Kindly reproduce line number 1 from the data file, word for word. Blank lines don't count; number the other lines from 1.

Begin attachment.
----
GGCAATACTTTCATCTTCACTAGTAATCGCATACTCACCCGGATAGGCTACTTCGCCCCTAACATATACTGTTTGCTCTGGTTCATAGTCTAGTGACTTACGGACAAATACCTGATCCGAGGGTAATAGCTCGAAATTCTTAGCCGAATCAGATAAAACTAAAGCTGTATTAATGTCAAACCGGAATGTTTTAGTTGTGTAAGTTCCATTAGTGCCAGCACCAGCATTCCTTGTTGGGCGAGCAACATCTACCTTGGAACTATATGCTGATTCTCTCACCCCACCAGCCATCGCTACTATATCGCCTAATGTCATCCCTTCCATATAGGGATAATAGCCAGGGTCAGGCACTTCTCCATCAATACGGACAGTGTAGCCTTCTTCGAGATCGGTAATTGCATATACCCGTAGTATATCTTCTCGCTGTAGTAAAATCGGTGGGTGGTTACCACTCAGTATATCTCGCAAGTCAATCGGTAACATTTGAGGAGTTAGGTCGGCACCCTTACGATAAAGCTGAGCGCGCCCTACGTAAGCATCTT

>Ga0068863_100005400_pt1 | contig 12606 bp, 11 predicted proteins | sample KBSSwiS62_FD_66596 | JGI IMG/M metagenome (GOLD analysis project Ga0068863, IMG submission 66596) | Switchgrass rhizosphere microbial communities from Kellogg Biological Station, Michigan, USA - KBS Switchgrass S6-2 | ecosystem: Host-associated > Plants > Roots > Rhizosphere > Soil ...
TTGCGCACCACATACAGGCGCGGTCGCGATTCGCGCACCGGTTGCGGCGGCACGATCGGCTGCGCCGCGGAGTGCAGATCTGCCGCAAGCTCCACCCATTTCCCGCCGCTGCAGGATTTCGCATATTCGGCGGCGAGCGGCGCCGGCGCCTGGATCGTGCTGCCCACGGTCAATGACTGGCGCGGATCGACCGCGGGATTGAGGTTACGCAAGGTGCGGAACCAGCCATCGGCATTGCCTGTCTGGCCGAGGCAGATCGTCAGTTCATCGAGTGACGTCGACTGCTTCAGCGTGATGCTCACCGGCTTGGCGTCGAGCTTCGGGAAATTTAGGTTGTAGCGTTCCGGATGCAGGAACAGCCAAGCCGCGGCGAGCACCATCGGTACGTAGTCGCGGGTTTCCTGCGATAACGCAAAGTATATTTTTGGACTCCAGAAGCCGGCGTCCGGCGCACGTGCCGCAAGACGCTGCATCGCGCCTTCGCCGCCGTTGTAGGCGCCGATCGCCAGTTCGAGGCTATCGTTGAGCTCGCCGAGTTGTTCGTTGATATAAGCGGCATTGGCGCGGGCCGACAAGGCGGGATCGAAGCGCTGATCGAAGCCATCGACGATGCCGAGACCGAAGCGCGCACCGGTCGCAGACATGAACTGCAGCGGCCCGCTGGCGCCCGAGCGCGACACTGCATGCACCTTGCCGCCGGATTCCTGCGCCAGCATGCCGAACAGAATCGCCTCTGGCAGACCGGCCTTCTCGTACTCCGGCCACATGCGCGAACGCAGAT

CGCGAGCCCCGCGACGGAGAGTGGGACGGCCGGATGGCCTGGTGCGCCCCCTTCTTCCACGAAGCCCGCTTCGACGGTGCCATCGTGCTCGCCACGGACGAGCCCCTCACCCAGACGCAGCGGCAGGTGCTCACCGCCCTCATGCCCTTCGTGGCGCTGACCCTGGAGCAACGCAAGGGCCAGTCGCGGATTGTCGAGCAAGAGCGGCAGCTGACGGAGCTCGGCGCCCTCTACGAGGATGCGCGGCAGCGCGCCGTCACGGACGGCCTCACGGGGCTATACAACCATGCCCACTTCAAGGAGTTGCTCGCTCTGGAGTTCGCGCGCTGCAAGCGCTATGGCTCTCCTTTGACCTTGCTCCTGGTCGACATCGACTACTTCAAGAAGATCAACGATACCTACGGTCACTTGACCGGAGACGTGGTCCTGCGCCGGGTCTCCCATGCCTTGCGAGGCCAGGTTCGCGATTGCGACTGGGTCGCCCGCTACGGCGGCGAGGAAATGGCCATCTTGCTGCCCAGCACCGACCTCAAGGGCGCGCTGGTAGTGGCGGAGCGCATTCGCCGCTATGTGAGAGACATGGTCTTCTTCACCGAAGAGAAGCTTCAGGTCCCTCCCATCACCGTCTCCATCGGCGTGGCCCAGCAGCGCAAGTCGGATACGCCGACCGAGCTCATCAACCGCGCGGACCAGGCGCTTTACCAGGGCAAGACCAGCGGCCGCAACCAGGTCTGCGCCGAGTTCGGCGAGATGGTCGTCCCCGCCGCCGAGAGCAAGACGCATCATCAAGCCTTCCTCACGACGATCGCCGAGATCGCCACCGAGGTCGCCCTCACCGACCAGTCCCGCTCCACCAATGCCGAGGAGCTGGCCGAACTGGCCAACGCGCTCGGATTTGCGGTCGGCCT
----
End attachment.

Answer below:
GGCAATACTTTCATCTTCACTAGTAATCGCATACTCACCCGGATAGGCTACTTCGCCCCTAACATATACTGTTTGCTCTGGTTCATAGTCTAGTGACTTACGGACAAATACCTGATCCGAGGGTAATAGCTCGAAATTCTTAGCCGAATCAGATAAAACTAAAGCTGTATTAATGTCAAACCGGAATGTTTTAGTTGTGTAAGTTCCATTAGTGCCAGCACCAGCATTCCTTGTTGGGCGAGCAACATCTACCTTGGAACTATATGCTGATTCTCTCACCCCACCAGCCATCGCTACTATATCGCCTAATGTCATCCCTTCCATATAGGGATAATAGCCAGGGTCAGGCACTTCTCCATCAATACGGACAGTGTAGCCTTCTTCGAGATCGGTAATTGCATATACCCGTAGTATATCTTCTCGCTGTAGTAAAATCGGTGGGTGGTTACCACTCAGTATATCTCGCAAGTCAATCGGTAACATTTGAGGAGTTAGGTCGGCACCCTTACGATAAAGCTGAGCGCGCCCTACGTAAGCATCTT